Rievan Slavkin, 85, beloved rabbi and champion shofar blower


BOSTON (JTA) – Long before he joined the rabbinate, Rievan Slavkin had an ear for music.

Born into a musical family and gifted with perfect pitch, Slavkin led the choir at the Pittsburgh synagogue where he grew up and later became the organist for services during his rabbinic studies at Hebrew Union College in Cincinnati. As a pulpit rabbi, he often sang duets with the cantors at the congregations he served. And at family gatherings, Slavkin would pluck out lively piano tunes while his young grandchildren danced around the living room.

Come the High Holidays, he amazed worshippers with his shofar blowing skills.

“Congregants were in awe at how he could hold the final notes,” said his daughter Deborah Slavkin Faust.

Slavkin, who died April 6, in Commack, New York, from COVID-19 at the age of 85, had a career in the rabbinate that spanned four decades and three Reform synagogues. Former congregants credited him with inspiring their pursuit of careers in Jewish communal service and leadership roles in their synagogues.

Slavkin was born in Pittsburgh in 1935. At HUC, he studied with Rabbi Jacob Rader Marcus, the founder of the American Jewish Archives, whom he considered a mentor. In 1987, HUC awarded him an honorary doctorate.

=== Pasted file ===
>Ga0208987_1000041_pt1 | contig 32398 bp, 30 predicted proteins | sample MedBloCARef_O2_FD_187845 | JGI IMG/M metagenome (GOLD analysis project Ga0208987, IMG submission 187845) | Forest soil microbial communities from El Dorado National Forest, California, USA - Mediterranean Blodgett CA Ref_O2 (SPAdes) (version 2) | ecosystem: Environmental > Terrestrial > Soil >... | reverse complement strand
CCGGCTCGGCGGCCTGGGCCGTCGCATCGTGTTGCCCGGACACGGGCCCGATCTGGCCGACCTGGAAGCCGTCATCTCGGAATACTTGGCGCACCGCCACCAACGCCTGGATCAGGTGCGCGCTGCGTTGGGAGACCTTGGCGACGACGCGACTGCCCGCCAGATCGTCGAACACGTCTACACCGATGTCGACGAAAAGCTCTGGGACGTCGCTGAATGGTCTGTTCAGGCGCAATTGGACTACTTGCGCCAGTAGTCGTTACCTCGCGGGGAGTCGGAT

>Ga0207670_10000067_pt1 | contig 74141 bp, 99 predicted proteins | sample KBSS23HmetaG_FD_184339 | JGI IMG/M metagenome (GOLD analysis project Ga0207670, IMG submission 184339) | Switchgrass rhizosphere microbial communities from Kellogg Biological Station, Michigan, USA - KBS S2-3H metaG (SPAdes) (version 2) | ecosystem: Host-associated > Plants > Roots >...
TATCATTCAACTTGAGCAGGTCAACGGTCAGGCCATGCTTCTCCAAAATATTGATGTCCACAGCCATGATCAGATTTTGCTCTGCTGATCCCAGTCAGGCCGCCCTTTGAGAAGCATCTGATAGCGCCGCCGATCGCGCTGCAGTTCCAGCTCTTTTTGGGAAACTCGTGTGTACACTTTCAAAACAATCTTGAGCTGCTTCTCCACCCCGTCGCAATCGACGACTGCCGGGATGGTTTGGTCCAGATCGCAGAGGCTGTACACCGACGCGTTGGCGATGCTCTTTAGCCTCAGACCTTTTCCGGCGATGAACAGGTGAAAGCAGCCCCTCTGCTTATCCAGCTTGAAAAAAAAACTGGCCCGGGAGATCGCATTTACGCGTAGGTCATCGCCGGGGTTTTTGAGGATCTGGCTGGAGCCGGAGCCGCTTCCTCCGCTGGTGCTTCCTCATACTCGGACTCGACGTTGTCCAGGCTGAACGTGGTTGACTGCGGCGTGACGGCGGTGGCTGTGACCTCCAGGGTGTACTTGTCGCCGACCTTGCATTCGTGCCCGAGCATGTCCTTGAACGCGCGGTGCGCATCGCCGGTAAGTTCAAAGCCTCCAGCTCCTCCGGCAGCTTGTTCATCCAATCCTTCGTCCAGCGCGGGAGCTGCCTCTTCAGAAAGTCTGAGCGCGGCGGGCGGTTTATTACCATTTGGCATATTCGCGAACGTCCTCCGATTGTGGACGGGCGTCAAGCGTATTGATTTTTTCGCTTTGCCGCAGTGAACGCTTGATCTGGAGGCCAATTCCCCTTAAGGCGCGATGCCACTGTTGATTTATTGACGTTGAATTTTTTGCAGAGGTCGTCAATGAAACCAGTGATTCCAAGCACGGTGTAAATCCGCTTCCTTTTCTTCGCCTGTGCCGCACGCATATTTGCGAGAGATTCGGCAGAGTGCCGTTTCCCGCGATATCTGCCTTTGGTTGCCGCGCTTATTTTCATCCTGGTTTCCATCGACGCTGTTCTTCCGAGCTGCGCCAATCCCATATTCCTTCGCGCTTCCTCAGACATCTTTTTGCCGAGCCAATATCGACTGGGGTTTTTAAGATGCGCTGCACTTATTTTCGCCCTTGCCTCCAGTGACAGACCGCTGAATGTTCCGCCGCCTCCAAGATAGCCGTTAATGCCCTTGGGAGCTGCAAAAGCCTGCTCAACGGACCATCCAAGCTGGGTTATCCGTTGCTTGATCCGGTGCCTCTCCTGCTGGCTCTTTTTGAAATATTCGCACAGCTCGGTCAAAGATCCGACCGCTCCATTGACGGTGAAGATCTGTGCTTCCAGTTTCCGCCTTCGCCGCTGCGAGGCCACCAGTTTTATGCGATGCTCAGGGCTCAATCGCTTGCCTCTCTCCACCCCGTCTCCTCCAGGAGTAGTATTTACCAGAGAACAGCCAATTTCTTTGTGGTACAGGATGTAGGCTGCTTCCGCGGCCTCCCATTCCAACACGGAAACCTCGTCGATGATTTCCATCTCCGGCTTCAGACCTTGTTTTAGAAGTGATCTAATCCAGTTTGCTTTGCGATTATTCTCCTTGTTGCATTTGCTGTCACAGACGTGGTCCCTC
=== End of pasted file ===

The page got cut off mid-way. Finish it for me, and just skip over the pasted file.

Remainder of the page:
At Temple Beth Israel in Jackson, Michigan, Slavkin also served as Jewish chaplain for the Michigan State Department of Corrections. Two prisoners made a painting for him of Jerusalem, which now hangs in his daughter’s synagogue.

In 1983, after more than a decade at Temple Beth Shalom in Needham, Massachusetts, Slavkin became the rabbi at Sinai Reform Temple in Bay Shore, New York, where he remained until his retirement in 2001.

Slavkin earned an advanced degree in marriage and family counseling to better meet the needs of those who sought his guidance in their personal lives. “I do think that part of the job stood out for him,” Slavkin Faust said. He also taught Holocaust studies at a local college.

Slavkin is survived by his wife of 60 years, Rosalie; daughters Deborah Slavkin Faust and Susan Slavkin Smith; and three grandchildren.

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